Because this was about - what it was about?
Anger, frustration. Long, cold years that had made all the flowers die on the side of the marble walls. Bricks on the walls had grown too long; this chilly air had went to the bones.
Years of mourning, of sadness. And happiness, too. But the Queen was gone. Her embrance still lingered on his memories.
Her memory still walked on the corridors; it whispered softly into his ears every time he pressed the crown onto his head.
These burning bodies, they couldn't heal his sorrow. Nor his guilt.
They only mended it, made it easier to breathe. The air rolled in without trouble for awhile, until he went to the royal bed every night.
There his loneliness flooded back to him, surrounded him like a cage.
He watched his son grow, learn new things and becoming so much wiser than he had ever been himself. He noticed the longing glances his son made after a maid, how his manservant made him smile and laugh, how well he got along with his knights. He could see the loyalty in the peasants' faces when they looked at their future ruler - hope. Hope - one thing he couldn't offer to his people.
And his daughter, taken by the night. Consumed by power, by hate.
So much hate.
It was like a curse in this family.
Who could cure his tragedy?
Years, no. Time, no. His love to his children, hardly.
Because the only thing he saw in his son's eyes was the Queen, her gentle forgiveness and passionate stubborness. His son was nothing like him; even if the prince tried to prove it time after time. The king knew.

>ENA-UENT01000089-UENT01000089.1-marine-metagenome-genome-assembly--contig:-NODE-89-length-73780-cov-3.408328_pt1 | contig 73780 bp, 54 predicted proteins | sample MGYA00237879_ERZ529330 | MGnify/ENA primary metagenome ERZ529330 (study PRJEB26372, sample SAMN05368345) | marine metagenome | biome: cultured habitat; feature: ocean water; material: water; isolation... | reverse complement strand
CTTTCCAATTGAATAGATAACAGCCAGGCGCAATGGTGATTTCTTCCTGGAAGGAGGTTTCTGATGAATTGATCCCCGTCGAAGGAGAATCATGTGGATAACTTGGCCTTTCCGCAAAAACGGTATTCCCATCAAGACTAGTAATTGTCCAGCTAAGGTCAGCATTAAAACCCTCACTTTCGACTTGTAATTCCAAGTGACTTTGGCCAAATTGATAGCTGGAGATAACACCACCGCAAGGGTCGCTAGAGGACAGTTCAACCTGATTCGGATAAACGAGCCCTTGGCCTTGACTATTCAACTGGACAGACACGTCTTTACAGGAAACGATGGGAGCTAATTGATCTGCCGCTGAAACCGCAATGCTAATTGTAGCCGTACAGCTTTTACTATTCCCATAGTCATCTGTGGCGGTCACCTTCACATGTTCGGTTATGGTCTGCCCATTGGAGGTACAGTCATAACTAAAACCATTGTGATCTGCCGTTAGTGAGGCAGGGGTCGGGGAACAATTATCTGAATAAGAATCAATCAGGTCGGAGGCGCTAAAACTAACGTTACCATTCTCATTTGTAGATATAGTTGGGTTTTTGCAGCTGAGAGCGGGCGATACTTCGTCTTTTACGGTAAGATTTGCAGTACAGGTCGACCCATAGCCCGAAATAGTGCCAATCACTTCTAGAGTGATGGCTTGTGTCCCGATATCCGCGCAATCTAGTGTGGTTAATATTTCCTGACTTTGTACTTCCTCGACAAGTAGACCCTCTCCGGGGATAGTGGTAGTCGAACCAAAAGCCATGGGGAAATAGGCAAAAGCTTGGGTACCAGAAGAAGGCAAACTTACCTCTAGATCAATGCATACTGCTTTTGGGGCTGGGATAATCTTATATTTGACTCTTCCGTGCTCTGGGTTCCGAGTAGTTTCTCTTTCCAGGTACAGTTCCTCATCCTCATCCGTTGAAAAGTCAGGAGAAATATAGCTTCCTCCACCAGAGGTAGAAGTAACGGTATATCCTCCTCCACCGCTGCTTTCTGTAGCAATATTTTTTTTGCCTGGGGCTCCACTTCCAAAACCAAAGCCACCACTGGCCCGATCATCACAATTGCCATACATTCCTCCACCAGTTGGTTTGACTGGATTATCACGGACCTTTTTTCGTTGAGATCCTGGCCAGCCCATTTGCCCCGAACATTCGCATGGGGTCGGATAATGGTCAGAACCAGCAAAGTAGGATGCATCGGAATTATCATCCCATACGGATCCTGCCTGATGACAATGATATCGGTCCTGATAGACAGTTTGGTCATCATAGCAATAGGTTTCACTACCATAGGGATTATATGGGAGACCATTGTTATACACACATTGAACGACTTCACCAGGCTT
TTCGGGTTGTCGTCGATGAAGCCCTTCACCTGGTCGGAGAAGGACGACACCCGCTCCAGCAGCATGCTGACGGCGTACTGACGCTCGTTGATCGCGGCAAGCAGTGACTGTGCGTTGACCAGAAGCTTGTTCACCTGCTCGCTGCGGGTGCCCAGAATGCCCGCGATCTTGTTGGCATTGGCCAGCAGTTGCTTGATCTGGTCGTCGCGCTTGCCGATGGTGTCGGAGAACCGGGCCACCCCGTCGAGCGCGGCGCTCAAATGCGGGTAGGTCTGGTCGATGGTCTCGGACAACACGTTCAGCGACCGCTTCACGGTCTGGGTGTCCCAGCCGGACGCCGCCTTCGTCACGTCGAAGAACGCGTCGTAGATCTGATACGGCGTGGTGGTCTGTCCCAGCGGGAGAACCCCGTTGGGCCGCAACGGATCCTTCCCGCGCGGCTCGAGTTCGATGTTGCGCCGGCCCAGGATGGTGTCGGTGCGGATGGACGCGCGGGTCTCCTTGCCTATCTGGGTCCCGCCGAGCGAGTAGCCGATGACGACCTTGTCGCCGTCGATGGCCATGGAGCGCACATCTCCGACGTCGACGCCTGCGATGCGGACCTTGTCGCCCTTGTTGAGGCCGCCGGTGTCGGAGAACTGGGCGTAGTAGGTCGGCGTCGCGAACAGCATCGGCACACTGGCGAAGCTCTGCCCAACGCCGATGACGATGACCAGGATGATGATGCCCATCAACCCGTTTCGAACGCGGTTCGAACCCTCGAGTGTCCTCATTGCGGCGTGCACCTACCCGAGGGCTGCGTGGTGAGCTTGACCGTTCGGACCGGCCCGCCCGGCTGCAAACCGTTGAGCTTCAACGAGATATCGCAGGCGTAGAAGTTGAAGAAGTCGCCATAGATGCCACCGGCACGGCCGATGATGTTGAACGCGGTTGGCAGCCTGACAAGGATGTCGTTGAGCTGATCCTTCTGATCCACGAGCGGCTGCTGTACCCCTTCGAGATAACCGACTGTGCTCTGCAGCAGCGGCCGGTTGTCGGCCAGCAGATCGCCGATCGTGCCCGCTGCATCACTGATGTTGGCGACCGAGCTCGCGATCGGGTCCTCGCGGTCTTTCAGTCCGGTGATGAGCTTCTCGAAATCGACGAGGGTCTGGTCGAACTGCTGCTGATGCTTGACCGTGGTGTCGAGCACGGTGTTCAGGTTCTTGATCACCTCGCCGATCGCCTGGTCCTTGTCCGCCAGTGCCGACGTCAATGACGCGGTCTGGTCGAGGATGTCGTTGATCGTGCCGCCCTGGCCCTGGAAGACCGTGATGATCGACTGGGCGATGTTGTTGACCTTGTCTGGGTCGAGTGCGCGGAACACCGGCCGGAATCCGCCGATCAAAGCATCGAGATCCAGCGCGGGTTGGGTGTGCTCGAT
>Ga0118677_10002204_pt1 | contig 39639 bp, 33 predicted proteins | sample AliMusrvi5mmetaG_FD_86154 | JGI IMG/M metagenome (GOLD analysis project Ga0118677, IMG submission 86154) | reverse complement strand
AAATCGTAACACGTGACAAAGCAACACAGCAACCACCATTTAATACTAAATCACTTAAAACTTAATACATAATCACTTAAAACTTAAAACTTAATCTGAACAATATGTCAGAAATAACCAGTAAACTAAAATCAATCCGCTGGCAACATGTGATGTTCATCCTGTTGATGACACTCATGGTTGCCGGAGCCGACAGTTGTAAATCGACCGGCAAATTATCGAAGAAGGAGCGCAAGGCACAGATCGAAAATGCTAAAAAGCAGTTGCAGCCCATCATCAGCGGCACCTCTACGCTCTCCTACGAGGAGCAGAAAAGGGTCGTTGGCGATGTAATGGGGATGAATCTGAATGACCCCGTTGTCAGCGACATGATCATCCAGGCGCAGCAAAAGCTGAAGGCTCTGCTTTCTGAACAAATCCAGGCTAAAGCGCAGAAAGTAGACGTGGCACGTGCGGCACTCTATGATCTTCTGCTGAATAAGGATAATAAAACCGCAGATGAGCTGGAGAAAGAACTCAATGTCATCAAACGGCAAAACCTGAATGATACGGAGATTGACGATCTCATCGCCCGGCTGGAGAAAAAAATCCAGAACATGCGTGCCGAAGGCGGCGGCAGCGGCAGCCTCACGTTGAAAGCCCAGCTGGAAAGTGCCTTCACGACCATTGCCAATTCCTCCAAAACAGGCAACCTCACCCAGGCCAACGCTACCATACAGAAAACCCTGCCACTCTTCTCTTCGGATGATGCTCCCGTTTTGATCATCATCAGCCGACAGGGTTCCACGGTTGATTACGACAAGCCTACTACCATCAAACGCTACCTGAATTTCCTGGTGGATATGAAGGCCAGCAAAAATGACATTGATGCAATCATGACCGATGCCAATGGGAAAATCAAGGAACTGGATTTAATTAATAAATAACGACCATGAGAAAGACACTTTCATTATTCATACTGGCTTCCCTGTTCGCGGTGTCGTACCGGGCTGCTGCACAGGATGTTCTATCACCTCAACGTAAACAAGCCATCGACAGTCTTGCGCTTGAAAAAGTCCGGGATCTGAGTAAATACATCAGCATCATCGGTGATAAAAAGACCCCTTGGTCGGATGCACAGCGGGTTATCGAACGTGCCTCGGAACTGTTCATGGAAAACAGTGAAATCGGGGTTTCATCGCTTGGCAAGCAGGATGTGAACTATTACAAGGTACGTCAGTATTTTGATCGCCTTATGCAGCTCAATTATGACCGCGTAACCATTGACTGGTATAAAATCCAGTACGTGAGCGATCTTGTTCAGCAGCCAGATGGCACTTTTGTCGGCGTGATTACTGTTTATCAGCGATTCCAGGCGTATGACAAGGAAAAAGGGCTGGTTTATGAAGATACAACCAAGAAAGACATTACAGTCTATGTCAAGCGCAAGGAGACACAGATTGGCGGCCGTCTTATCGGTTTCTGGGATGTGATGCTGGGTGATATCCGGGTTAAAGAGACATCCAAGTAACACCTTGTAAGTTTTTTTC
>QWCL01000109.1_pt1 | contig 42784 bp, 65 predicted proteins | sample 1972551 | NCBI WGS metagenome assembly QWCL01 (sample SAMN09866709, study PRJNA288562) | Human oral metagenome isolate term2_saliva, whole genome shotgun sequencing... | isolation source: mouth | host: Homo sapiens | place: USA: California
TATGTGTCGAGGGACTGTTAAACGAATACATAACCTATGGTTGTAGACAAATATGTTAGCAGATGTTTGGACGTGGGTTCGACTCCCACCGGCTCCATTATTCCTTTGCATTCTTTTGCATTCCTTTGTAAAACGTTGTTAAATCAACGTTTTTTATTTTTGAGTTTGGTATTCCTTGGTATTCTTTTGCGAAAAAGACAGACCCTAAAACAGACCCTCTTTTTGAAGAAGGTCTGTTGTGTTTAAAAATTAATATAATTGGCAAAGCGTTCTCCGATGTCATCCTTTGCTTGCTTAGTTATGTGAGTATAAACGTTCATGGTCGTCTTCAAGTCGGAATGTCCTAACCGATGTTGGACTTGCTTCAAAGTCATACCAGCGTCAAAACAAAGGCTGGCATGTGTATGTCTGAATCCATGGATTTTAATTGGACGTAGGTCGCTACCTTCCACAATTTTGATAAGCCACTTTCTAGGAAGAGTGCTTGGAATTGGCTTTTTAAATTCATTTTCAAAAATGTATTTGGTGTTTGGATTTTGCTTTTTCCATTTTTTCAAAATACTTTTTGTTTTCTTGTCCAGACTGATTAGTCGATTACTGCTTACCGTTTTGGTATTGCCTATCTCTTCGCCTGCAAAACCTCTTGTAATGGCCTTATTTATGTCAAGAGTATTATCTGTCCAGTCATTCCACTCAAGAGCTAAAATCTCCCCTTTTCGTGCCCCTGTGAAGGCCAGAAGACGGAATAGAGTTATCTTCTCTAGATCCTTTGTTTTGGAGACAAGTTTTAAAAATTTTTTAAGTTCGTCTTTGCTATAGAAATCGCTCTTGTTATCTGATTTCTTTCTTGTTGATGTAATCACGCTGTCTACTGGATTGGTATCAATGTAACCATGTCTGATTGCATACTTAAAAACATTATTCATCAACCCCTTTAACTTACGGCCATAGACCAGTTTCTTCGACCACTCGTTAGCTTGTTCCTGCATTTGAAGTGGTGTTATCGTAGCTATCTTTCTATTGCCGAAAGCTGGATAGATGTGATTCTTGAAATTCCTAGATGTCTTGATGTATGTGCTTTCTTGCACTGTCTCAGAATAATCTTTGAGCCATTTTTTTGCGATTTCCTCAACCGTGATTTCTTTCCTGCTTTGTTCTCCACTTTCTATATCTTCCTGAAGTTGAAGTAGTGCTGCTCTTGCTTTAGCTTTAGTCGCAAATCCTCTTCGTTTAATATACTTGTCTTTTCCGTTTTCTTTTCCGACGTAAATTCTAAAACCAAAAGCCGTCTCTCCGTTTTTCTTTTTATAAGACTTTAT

The king knew that someday, his son would marry a maid. The king knew that his son had grown attached to his servant, he had heard the rumours of how he treated the servant like an equal, how no rules obliged to him. How much they seemed to be friends more than a master and a servant.
He knew all about it, he saw, he listened. He observed.
Sure, he knew. But he pretended he didn't.
He was a broken man, who was easily provoked. But the king knew much more about the things in Camelot than no one else. He just let them be.
He just wanted his children to be happy.
If his daughter was already too far gone, hating him from the bottom of her blackened heart; the only thing he had was his son's love. Unconditional love. So he wouldn't point a blaming finger to the maid. He wouldn't claim the knights to be banished because they didn't fulfill the knight's code. He wouldn't exile the servant, because these peasants seemed to make his son happy.
What did it matter who they were?
If his son got the happiness he had lost, who was he to deny it? Even if it could be done by snapping his fingers.
So the wrinkles on his face deepened and shadow crept inside his soul, and every time he condemned an innocent victim to the pyre, he knew he was one step further towards hell. But it didn't matter.
Because what was hell compared to this? Wasted years with anger, his children growing further and further away from him, his Queen's bones rotting in the black mud of the royal graveyard. The fire of the pyres reminded him where he was heading. The smoke of the burning bodies filled his nostrils, curling their fingers invitingly to him.
His Queen would look at him with blaming, gentle eyes, and ask him why he had come to this. Why did he made other people suffer for his own mistakes? Why did he rot in his empty shell, where no consolation could enter?
Was there an answer?
Uther didn't know.
These were the things he didn't know, even if he knew everything about his own kingdom. His own soul was out of reach.
Every time he stood on the graveyard alone, his tears were endless. The pain hadn't easened, nor the guilt. All of it was fresh and raw like the night the Queen had died and the prince was born - poignant, all so poignant. It hadn't faded. The pain. It was all here, written to the grey tombstone in front of him.
His Queen was gone, along with the man he used to be.